He is likely to gain the support of Chris Smith, the Culture Secretary, who believes the proposal could generate millions of pounds for Britain's cultural life.
The Government is considering including the measure in its next Budget. According to senior Treasury sources, Gordon Brown, the Chancellor, is "sympathetic" to the proposal, although he has not yet assessed the financial implications.
In an interview with The Independent on Sunday, Mr Robinson said the Arts Council, the Government's main cultural quango, planned to mount a high-profile campaign for artistic donations to be exempted from tax.
He would like to see a system similar to the arrangement in the United States, where tax credits are given to the donor rather than the recipient of the gift. "There is a very, very good case to be made for adopting the US style of tax allowances," he said. "We would see a much greater contribution from individuals to the arts ... We need more money."
Research for the Arts Council has estimated that changing the system would generate more than pounds 20m a year in extra money for cultural activities. But the American model suggests that the additional money would be cumulative because allowing donors to keep the tax acts as a big incentive to give. Donors can retrieve tax on some gifts here, but the extra money goes to the recipient rather than the donor.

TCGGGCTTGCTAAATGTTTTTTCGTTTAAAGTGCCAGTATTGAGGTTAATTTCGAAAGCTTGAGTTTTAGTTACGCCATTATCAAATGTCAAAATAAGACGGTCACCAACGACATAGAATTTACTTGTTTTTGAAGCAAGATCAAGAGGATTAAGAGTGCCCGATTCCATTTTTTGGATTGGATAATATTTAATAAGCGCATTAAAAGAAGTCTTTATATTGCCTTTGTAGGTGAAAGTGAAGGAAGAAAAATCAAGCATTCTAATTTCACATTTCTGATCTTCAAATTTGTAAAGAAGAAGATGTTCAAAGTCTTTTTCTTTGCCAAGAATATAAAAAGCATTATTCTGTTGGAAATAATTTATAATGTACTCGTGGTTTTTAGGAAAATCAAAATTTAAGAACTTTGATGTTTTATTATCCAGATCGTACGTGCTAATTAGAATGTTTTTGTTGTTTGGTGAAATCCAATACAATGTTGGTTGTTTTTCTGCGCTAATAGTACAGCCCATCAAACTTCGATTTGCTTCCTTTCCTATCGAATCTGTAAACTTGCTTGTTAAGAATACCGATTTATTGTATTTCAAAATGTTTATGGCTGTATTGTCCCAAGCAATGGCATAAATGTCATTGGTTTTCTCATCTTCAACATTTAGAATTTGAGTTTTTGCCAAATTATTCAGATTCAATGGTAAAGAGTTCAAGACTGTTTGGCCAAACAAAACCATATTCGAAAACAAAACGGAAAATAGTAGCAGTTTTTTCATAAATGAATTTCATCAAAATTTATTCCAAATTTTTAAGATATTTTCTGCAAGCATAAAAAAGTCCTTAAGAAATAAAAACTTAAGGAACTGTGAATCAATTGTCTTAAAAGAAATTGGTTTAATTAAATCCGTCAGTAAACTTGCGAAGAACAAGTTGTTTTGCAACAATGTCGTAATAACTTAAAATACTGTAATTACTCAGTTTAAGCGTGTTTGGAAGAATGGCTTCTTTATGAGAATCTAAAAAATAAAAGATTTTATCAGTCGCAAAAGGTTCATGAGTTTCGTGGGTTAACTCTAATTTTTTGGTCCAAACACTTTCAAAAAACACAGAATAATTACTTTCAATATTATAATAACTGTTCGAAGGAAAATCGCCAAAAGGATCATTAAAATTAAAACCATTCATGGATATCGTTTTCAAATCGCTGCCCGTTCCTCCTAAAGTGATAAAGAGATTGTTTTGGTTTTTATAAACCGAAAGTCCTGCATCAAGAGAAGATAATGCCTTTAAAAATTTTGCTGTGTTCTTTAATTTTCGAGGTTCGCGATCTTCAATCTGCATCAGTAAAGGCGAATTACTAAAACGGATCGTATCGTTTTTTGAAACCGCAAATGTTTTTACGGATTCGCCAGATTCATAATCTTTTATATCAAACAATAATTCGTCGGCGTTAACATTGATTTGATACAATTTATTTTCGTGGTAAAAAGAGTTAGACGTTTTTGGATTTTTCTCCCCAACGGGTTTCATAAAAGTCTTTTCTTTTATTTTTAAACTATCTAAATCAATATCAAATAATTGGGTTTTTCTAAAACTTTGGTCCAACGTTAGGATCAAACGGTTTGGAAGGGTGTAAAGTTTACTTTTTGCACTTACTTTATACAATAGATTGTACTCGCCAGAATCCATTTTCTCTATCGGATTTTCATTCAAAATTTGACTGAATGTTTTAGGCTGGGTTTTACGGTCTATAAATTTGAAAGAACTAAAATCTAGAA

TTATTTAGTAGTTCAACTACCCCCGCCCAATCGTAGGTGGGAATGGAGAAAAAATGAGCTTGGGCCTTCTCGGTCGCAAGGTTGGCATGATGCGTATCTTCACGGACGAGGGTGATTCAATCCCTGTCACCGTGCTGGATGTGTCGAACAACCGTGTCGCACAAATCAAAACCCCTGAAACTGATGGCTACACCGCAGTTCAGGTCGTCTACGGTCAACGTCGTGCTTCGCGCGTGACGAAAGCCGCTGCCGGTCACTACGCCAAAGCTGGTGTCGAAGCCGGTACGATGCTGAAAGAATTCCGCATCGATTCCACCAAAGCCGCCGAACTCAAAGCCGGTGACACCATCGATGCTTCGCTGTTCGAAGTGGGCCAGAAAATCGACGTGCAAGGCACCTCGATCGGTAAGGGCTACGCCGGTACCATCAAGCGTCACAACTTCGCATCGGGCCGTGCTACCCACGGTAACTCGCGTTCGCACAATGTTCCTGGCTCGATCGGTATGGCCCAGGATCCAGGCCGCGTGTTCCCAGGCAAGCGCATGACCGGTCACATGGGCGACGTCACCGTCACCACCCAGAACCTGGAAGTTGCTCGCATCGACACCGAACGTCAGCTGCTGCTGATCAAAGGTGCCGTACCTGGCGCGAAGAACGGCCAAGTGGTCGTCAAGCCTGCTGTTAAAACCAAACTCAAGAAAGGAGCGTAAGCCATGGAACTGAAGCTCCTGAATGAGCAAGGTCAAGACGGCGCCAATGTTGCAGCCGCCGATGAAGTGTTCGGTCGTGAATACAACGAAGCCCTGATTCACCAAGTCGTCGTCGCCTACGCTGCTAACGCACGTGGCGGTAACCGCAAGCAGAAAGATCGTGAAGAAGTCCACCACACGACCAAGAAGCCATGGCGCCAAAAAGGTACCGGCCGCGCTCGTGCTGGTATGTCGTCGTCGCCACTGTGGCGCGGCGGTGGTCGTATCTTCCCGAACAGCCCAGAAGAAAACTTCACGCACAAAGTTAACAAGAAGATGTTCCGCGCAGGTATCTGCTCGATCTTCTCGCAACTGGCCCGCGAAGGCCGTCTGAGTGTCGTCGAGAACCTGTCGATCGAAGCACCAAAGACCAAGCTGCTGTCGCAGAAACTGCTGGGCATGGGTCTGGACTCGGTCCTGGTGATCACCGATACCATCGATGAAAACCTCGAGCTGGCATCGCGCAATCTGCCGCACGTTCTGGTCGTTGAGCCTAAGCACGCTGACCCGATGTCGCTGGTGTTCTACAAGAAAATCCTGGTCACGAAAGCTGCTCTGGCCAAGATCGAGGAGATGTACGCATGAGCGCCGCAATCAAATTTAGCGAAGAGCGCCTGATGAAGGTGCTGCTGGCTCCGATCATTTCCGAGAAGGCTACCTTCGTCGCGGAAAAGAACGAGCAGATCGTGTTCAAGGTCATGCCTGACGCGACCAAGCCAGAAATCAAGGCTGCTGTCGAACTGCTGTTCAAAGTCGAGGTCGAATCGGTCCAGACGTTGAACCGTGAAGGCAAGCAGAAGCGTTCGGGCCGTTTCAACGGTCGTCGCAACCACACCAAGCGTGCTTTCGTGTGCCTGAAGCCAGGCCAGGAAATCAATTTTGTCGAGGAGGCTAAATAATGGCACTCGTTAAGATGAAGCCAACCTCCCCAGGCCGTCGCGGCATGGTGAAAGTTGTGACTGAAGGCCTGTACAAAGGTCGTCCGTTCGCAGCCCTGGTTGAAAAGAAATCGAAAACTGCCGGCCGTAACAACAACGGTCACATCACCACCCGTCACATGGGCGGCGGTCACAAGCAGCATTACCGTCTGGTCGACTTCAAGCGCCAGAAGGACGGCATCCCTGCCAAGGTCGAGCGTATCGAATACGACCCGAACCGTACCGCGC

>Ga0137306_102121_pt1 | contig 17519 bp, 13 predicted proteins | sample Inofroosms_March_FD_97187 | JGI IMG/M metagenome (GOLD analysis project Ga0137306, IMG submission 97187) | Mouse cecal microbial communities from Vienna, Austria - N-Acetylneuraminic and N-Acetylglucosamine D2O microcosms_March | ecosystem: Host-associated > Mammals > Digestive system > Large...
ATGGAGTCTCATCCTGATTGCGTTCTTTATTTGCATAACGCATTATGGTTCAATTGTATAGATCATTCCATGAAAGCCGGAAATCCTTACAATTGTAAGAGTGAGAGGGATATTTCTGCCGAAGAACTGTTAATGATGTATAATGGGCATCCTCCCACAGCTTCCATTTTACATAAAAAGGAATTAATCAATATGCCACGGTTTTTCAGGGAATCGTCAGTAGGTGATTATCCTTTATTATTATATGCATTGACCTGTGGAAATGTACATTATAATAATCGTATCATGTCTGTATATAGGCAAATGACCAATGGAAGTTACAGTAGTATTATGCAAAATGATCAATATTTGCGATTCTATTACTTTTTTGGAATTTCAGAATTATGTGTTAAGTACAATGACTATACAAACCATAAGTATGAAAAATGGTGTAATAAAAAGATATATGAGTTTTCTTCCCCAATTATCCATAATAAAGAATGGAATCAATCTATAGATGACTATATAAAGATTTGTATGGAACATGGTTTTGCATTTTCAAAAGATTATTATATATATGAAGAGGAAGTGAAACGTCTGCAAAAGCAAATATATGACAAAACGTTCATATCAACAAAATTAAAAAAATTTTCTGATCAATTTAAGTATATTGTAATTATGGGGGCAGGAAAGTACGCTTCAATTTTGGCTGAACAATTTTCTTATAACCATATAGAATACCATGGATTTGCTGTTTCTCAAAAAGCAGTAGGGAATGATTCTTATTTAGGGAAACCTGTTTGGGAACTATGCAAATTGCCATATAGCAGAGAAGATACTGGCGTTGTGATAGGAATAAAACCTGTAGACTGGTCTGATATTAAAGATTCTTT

Sources at the Department of Culture say Mr Smith is "very sympathetic" to the idea. He is likely to lobby for it to be included in the next Budget to prove the Government's on-going commitment to the arts.
In the past, opposition has always come from the Treasury, which fears the cost of the tax exemption would soar.
The Chancellor was said to not against the idea in principle. "He has not yet studied the detail but he is certainly very keen to support the arts," an ally said.
The plan will win the support of politicians from both sides of the House. Peter Ainsworth, shadow culture spokesman, has been studying a similar proposal and will raise it at a seminar on arts funding, hosted by the Tories, next month.
"There are already tax breaks for giving money to the arts but they are complicated and I would like to see them simplified to encourage more donations," he said.
Interview: Culture, page 1Reuse content